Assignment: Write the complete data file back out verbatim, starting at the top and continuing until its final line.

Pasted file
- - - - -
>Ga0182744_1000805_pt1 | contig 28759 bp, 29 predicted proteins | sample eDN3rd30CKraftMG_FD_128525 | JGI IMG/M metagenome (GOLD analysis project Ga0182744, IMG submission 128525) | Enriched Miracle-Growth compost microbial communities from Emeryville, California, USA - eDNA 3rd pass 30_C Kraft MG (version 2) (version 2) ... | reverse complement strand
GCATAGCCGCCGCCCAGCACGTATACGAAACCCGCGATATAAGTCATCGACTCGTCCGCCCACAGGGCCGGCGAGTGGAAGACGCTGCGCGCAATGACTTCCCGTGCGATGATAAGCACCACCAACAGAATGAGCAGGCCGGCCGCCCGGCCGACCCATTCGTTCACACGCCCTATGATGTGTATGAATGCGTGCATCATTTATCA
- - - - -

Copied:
>Ga0182744_1000805_pt1 | contig 28759 bp, 29 predicted proteins | sample eDN3rd30CKraftMG_FD_128525 | JGI IMG/M metagenome (GOLD analysis project Ga0182744, IMG submission 128525) | Enriched Miracle-Growth compost microbial communities from Emeryville, California, USA - eDNA 3rd pass 30_C Kraft MG (version 2) (version 2) ... | reverse complement strand
GCATAGCCGCCGCCCAGCACGTATACGAAACCCGCGATATAAGTCATCGACTCGTCCGCCCACAGGGCCGGCGAGTGGAAGACGCTGCGCGCAATGACTTCCCGTGCGATGATAAGCACCACCAACAGAATGAGCAGGCCGGCCGCCCGGCCGACCCATTCGTTCACACGCCCTATGATGTGTATGAATGCGTGCATCATTTATCA